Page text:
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APPENDIX.

1

NOTE A. REM.–Orthography properly belongs to a separate branch of the Science of Language. The following Synopsis is given, chiefly to present the Author's views as to the proper method of presenting this subject.

DEF.--Orthography is that branch of the Science of Language which treats of LETTERS—their forms, their offices, and their combinations in the structure of WORDS.

Obs. 1.- The English Language has twenty-six Letters, which are distinguished by their forms and uses.

Obs. 2.—The various forms of letters are exhibited in the following table:

ROMAN-Capitals.
А B 0 D
F G H I

K L M
N 0 P Q R S T U

W X Y Z

Small.
b
d
f g

h i j k 1
р 9

у
ITALIC—Capitals.
B o D

F G H I J K L M
N 0 P Q R 8 T V W X Y 2

Small.
b
d
f 9

h i j ke 1
P 9
t

y
OLD ENGLISH--Capitals.
A 3 C D L f

W

J 长 I
N
P
R
T

V LUX X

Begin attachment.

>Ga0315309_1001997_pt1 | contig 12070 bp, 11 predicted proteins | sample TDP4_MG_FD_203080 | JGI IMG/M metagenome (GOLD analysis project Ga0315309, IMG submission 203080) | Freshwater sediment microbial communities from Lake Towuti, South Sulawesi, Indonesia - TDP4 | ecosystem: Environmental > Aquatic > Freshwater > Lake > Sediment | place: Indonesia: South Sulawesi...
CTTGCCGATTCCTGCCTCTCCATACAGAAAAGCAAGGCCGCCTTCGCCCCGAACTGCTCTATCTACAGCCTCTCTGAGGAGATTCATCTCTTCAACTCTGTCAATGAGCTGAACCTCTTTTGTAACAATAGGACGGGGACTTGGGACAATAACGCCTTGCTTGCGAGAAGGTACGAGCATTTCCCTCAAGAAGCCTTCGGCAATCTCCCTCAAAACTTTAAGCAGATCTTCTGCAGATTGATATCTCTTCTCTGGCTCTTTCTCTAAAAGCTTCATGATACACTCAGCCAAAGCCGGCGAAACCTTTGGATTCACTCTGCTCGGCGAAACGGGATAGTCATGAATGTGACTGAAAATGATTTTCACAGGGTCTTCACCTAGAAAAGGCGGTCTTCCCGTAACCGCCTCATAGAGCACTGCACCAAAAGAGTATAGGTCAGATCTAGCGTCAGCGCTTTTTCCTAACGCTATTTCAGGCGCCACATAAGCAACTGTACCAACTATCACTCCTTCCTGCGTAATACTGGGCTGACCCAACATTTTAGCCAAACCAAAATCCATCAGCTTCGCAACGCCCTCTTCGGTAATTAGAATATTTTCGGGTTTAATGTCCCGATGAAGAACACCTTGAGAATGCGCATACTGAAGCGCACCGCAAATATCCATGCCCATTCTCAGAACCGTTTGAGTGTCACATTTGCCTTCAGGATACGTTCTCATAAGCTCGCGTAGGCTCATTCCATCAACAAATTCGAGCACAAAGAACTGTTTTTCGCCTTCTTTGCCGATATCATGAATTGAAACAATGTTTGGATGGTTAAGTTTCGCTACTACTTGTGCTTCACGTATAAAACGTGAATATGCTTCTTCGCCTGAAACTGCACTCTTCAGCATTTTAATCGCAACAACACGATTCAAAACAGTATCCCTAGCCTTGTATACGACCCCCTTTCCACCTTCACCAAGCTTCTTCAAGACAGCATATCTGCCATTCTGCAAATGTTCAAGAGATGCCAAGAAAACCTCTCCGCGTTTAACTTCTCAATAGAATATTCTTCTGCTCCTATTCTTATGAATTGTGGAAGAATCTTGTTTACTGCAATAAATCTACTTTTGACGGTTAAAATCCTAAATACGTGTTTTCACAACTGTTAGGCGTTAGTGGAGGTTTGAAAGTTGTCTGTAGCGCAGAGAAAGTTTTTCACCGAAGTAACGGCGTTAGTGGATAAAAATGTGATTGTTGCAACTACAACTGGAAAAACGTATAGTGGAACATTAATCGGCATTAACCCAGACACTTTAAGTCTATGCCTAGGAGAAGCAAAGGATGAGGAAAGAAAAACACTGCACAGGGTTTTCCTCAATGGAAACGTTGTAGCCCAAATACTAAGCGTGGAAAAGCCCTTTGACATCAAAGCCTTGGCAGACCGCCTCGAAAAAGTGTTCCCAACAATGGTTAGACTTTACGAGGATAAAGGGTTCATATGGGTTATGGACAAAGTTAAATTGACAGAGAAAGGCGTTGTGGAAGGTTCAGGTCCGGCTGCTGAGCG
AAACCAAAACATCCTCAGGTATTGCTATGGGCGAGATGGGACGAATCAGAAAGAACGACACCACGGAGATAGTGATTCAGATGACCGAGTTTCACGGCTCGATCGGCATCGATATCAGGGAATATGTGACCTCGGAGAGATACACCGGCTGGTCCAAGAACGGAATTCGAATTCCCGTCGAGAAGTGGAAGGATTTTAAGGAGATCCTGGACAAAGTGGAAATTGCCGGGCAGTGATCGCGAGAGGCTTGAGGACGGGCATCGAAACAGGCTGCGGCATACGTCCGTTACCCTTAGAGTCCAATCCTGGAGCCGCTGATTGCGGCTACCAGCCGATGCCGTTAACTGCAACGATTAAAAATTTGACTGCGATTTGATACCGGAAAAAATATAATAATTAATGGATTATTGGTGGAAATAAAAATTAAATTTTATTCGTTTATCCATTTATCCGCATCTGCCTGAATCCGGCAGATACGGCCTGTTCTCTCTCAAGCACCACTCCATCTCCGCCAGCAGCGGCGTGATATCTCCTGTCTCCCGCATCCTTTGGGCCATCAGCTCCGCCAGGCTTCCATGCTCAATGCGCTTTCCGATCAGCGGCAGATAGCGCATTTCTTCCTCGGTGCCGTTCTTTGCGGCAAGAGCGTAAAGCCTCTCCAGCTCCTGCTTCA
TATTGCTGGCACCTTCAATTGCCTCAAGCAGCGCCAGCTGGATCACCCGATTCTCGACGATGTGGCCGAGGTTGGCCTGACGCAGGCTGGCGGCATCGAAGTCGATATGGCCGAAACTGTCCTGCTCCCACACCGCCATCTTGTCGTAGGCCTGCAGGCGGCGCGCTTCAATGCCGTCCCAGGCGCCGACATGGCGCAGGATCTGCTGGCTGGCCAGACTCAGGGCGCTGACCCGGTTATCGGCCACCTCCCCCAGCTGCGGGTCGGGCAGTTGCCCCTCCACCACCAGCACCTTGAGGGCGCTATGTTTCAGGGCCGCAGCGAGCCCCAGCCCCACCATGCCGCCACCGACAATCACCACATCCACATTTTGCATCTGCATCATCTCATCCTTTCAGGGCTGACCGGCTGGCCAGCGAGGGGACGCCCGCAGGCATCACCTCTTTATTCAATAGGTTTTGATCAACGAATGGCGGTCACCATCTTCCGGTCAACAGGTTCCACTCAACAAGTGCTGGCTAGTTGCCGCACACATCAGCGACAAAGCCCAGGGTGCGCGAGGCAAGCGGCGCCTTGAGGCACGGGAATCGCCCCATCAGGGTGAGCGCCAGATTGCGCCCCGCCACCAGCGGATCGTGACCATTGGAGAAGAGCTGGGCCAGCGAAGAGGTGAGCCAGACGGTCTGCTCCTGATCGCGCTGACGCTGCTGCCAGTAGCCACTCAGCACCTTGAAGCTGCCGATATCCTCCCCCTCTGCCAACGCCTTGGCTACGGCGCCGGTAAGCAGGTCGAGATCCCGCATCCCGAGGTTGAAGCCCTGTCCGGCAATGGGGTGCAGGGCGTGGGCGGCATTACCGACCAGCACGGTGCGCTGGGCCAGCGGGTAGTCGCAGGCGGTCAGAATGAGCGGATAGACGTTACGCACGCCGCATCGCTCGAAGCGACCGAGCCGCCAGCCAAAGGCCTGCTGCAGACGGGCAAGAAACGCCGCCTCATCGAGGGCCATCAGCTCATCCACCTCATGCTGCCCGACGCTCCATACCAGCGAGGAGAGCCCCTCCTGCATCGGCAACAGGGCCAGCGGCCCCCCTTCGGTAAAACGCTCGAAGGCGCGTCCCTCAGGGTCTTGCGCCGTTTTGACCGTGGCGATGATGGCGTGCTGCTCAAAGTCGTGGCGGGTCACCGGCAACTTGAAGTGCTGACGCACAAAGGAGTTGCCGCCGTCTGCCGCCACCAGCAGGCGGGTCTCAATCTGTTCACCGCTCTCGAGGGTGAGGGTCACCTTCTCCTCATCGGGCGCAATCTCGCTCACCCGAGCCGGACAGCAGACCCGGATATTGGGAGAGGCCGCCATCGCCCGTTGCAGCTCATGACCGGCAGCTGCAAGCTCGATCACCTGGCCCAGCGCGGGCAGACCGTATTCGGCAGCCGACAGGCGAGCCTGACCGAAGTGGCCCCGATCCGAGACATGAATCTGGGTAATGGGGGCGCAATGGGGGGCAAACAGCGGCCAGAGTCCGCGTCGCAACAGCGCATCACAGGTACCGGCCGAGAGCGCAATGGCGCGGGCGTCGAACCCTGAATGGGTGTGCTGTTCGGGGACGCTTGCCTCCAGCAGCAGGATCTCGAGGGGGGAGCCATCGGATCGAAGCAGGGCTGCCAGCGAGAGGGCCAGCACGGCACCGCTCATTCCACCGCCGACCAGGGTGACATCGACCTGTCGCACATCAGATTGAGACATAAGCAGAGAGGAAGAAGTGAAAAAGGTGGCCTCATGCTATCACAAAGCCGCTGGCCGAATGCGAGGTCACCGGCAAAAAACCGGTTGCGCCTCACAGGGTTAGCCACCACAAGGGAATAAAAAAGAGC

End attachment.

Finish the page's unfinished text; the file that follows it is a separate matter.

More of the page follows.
Small.
b
e f

b { f k 1
9
t u

w f 2

Jw

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OBs. 1.—Roman letters are in most common use in the English language.

Ilaric Letters are used in words of special importance, and sometimes in Sentences.

In the Sacred Scriptures, words supplied by the translators to complete the construction of Sentences according to the English idiom, are printed in Italics,

Old English Letters are used for, variety or ornamert-in title

pages, etc.

OBS.—The small, or “lower case” Letters, are used in forming most Words, and constitute the appropriate form of letters now used in printed works—with the following EXCEPTIONS, which provide for the

use of

CAPITAL LETTERS. RULE 1.-A word should begin with a capital letter, when it is the first word of a distinct proposition.

RULE 2.—When it is a Proper Name, or a word immediately derived from a Proper Name.

EXAMPLE.—Boston-William-- American-Vermonter.

RULE 3.—When it is a name or appellation of the Supreme Being

EXAMPLES.-God-Saviour-Holy Spirit-Lord-Omnipotent.
RULE 4.-When it is the first-word of a line in poetry.
EXAMPLE. —"Twinkle, twinkle, little star,

How I wonder what you are;
Up above the world so high,
Like a diamond in the sky."

RULE 5.—When it is a principal word in a title of a book or office, and sometimes when it is a word of special importance, or used technically. EXAMPLES." Willard's History of the United States."